Significance for public health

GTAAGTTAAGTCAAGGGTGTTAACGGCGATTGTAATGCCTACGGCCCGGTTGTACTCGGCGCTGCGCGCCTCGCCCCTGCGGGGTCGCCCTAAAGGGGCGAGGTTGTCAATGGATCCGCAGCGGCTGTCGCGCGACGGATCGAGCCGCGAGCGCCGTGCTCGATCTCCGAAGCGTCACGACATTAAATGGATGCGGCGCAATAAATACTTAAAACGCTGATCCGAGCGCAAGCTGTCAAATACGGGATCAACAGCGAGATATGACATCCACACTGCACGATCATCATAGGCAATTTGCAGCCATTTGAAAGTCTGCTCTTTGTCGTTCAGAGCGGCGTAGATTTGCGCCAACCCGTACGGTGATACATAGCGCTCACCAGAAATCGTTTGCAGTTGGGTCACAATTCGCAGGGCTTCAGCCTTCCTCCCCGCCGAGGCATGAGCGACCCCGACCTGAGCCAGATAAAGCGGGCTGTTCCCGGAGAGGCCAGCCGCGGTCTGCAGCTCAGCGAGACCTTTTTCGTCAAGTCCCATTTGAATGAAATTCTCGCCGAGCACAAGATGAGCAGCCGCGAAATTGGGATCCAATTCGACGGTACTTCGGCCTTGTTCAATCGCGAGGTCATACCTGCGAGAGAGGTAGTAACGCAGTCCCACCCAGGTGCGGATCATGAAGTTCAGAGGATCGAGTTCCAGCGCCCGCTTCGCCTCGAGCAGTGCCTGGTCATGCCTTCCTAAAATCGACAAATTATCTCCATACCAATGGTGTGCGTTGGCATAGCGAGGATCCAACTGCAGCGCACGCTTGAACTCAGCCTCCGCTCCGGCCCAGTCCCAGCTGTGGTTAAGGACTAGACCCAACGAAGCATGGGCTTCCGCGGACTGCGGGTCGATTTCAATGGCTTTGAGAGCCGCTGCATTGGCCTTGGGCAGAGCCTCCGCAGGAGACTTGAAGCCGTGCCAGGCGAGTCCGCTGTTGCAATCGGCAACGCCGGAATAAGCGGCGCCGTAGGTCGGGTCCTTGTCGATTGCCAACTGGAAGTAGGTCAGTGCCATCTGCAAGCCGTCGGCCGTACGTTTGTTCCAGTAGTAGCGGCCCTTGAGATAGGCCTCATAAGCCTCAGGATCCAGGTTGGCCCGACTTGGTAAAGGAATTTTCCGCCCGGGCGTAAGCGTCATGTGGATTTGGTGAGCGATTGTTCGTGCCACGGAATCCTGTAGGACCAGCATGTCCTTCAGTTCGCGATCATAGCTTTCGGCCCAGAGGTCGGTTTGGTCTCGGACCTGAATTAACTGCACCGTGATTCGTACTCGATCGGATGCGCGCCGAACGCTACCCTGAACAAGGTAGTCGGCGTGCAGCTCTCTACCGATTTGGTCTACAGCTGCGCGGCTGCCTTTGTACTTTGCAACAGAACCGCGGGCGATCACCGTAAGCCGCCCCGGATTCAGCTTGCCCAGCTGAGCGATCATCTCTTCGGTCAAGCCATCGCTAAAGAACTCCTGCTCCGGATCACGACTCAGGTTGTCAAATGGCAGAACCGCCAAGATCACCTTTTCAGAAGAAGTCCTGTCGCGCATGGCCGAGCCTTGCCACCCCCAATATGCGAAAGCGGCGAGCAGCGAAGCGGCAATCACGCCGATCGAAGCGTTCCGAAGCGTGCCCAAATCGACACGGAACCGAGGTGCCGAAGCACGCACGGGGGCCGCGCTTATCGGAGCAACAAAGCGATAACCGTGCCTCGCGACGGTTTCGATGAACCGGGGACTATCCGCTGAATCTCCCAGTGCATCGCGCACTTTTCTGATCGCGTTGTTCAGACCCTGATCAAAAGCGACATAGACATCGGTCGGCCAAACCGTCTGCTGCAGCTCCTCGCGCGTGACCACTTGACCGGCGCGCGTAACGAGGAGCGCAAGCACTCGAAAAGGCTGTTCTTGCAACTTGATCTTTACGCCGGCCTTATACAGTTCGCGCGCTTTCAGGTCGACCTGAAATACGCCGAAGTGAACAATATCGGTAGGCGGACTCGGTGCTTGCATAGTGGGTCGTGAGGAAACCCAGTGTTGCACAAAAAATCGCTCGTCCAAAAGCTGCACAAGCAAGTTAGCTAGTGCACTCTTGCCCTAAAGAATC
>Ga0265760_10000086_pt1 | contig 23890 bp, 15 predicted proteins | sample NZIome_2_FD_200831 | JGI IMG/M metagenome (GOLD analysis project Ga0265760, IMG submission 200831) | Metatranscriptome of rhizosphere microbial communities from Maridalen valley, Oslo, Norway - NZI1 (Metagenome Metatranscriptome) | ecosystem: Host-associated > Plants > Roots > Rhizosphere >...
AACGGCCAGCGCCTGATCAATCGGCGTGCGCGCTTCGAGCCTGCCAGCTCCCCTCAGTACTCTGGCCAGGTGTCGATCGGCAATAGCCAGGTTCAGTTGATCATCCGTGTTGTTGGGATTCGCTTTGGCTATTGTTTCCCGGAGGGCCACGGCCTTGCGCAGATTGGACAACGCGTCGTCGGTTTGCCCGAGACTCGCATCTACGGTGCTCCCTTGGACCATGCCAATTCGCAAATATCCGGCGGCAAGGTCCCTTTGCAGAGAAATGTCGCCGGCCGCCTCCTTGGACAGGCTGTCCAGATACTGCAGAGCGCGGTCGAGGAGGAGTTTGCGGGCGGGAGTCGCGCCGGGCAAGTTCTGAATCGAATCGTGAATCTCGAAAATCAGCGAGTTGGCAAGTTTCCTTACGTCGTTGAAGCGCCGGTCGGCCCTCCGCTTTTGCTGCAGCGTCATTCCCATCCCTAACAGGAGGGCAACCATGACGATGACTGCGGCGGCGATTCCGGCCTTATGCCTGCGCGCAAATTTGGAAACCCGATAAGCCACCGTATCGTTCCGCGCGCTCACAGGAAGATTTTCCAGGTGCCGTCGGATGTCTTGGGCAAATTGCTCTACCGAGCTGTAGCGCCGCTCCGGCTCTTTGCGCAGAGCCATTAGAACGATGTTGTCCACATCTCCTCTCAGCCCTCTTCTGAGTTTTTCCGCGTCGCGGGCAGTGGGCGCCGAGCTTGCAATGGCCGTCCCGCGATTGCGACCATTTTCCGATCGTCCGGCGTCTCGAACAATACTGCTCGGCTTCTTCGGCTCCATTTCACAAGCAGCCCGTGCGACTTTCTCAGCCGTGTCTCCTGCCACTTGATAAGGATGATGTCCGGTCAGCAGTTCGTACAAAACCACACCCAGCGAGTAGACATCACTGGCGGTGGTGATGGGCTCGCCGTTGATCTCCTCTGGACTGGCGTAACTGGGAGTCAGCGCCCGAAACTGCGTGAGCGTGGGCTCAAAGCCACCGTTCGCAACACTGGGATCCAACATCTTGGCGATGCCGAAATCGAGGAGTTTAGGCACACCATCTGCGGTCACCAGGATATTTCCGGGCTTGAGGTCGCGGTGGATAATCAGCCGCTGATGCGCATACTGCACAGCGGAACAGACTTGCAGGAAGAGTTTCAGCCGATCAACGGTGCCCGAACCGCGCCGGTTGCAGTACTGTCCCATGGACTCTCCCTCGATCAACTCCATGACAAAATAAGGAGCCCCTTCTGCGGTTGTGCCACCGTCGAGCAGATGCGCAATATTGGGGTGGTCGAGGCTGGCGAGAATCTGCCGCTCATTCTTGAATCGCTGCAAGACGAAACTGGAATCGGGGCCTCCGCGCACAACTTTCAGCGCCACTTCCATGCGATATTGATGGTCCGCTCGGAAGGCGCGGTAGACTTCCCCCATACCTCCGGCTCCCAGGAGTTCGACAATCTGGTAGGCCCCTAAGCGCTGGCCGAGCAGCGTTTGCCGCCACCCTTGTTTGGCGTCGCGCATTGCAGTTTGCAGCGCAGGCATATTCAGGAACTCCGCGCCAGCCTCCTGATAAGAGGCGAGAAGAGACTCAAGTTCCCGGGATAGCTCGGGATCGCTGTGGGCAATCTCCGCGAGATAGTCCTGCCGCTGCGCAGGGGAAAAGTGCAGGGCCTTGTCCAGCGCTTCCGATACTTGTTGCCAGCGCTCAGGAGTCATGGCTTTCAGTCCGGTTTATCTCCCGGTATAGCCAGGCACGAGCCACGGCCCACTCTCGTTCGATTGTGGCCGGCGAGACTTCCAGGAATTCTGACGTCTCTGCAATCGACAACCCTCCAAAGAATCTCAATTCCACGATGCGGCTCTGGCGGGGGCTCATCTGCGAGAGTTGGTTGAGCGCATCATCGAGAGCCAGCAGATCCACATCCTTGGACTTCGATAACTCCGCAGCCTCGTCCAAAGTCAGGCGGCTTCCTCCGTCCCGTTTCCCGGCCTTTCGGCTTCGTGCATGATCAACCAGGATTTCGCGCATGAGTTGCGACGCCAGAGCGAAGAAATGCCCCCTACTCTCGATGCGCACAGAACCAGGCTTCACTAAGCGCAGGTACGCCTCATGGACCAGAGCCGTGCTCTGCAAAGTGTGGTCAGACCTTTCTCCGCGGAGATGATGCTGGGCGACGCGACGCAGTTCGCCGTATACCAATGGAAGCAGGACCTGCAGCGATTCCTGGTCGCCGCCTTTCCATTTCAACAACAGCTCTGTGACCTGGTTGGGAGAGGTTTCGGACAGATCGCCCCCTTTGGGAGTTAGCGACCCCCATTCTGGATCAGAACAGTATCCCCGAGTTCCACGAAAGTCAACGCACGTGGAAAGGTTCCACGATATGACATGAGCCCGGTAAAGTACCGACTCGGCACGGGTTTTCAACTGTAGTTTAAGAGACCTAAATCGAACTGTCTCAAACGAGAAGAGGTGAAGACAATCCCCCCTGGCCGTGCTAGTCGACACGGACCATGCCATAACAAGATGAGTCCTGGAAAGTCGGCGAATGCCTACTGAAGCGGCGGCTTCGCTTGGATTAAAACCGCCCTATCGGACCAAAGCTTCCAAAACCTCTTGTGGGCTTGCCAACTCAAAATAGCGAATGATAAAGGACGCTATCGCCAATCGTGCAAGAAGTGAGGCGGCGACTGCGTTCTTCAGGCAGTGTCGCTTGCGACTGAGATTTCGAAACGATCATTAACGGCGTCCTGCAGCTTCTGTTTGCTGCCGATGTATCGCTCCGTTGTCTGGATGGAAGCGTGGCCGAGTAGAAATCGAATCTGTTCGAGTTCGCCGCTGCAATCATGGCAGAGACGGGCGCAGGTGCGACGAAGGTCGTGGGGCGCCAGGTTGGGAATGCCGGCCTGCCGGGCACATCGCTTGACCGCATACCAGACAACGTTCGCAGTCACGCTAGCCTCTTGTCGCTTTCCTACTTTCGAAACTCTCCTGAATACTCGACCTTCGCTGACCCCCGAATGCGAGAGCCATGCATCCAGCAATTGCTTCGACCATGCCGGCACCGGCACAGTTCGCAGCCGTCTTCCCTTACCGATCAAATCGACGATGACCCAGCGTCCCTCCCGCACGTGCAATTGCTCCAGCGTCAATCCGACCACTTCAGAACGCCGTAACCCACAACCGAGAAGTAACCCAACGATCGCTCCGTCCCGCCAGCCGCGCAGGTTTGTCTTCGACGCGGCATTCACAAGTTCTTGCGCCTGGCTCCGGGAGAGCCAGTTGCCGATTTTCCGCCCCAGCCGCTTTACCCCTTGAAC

HIV-related oral lesions are of public health significance, especially in communities with a high prevalence of HIV, as nearly 90% of HIV-patients will experience them during the course of their illness. Although these lesions are early indicators of onset and progress of HIV infection and failure of highly active anti-retroviral treatment, many patients do not seek early care in the health facilities. This is due to barriers such as social stigma and lack of knowledge or awareness of available care. This health promotion model emphasises collaboration between different sectors of the community, strengthening community action, empowering local people, and developing personal skills through training community health workers to overcome these barriers. Raising the awareness of the community to HIV-related orofacial lesions will increase the frequency of patients seeking oral health care at the health facilities, leading to early detection and management of the lesions while the treatment outcome is still favourable. It will also strengthen the interface between facility- and community-based oral health services.